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Lured by the senses: Olegario Monegal

Olegario Monegal President (China) of Firmenich

Olegario Monegal is pragmatic about what’s driven him to spend 20 years working for Firmenich, the world’s largest privately owned perfume and taste company. He just wants his customers to feel good, with Firmenich’s purpose to be ‘creators of positive emotions to enhance wellbeing, naturally’.

“Simply applying a perfume can make you feel more energised or confident, while improving taste can make healthier options more delicious,” he explains.

Olegario Monegal President (China) of Firmenich
Olegario Monegal, President (China) of Firmenich

“We improve people’s lives by developing tastes or scents that provoke positive emotional responses. These emotional links to the consumer is what really keeps me motivated; I’m always wanting to find new triggers.”

“Simply applying a perfume can make you feel more energised or confident, while taste can make healthier options more delicious.”

Olegario has been based in Shanghai for the past two years as President of Firmenich China, arriving with a wealth of experience earned in senior roles in cities including Mexico, Paris, New York, and the company’s head office in Geneva.

With the family business operating for more than 120 years, there’s a strong chance the scent of your shampoo, perfume or washing powder was created by Firmenich, and there’s little doubt you’ve savoured Firmenich taste experiences in your favourite foods and drinks, from ice cream and snack bars to soup and soft drinks, without ever knowing it.

However, the company is never acknowledged, taking a back seat to its more famous clients, including iconic perfume labels such as Gucci’s ‘Bloom’ or Yves Saint Laurent’s ‘Black Opium’.

While billions of people smell the scents or taste the foods and beverages of Firmenich’s clients, most have no clue about the creation house that is behind them. “Sure, the Firmenich brand is never going to appear on the packaging of our clients’ products; it’s our clients who should shine, not us,” Olegario explains.

“We just enable them to differentiate their product and create value every day. It’s what we do. We follow a client’s particular brief to support their unique selling proposition.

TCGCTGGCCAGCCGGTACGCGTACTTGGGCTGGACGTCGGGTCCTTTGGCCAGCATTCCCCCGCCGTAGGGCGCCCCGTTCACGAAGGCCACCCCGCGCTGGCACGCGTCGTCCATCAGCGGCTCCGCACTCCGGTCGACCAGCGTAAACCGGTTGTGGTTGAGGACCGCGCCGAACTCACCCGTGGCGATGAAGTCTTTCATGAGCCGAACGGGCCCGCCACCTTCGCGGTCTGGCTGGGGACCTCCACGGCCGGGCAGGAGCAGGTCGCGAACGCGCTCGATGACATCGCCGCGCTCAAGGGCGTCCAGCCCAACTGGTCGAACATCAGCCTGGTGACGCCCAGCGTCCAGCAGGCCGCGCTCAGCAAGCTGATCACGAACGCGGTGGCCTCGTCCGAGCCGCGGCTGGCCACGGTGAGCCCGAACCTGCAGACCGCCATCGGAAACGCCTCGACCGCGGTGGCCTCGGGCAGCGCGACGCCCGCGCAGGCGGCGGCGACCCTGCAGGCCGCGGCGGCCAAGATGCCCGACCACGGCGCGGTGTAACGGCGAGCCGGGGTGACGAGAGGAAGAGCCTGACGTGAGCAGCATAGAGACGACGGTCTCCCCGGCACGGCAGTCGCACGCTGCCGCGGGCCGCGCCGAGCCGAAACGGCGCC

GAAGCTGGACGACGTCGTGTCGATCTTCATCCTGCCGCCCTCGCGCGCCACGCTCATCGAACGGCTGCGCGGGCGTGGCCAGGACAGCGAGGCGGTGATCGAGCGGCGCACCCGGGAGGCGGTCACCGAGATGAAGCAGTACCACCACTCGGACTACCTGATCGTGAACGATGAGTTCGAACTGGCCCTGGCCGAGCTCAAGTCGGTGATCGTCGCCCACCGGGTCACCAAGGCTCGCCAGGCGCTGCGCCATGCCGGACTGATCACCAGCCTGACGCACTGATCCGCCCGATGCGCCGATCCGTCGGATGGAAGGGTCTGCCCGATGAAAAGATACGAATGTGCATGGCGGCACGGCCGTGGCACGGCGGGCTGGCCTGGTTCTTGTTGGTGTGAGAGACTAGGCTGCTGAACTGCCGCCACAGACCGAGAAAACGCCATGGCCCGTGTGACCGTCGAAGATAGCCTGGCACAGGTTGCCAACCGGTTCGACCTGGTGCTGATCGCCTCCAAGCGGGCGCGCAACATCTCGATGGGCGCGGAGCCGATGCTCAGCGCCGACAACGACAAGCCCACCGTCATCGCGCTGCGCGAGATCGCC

“Our R&D team is constantly creating new ingredients and technologies from which our perfumers or flavourists can invent inspiring scents and tastes. Our clients are often surprised by everything we can offer in terms of innovation and capability.”

The company has more than 7,000 colleagues in 66 facilities around the world, including five R&D centres located in Geneva, Princeton, San Diego, Shanghai and Gujarat, which have earned more than 35 awards, including the regarded Nobel Prize in Chemistry. It’s no surprise when you consider a generous 10% of annual company revenue is invested in R&D.

Firmenich has been in China for almost 30 years, with perfumery and taste sites in Shanghai, a cutting-edge ingredient plant in Kunming, and is launching a new state-of-the-art flavour plant scheduled to open this year in Zhangjiagang.

The R&D centre employs around 50 researchers working on a variety of projects, while the product development centre provides support in all stages covering Hong Kong, Taiwan, Japan and Korea.

With China the second largest market for Firmenich after the US, around 80% of product development and technology targets the Chinese consumer, with the remaining 20% focused on global projects. “China is so big and diverse that trying to isolate a particular taste or scent is oversimplifying what is a very complicated task,” Olegario says.

“There are historical cultural elements in every region that influence what consumers like to smell and eat and we need to adapt to those local needs.

Olegario Monegal President (China) of Firmenich

“In very general terms, Chinese consumers prefer lighter, floral fragrances that are pleasant and subtle. Don’t forget that when we talk about fragrance we’re also talking about products such as detergents, shower gels and deodorants and each one of these has to be able to deliver functional benefits as well as emotional benefits.”

After graduating from Spain’s elite ESADE Business School with an MBA and degrees in marketing and finance, Olegario easily secured a job with Deloitte. However, when the opportunity to join Firmenich as a management trainee emerged in 1998, the transition was instinctive.

“My great-grandfather ran a perfume company in Spain, so I have been surrounded by fragrances my whole life – it was a natural attraction for me.

Firmenich is also a family company with strong values which is very important to me, and it’s also global. I spent a lot of time abroad as a kid and was educated in an international environment, so having the chance to join such an international company, living and experiencing different parts of the world, has been great.”

Not so great has been Olegario’s attempts to learn Mandarin. While he may be fluent in Spanish, French, English, Catalan, Italian and Portuguese, he admits mastering the Chinese language has all but eluded him. “I think my Mandarin is great; the trouble is that no one understands it when I speak it,” he laughs.

“It’s a very hard language to learn, and everyone speaks English in Shanghai anyway so I can’t practice it. I think I’ve reached my level of incompetence with the Mandarin language.”

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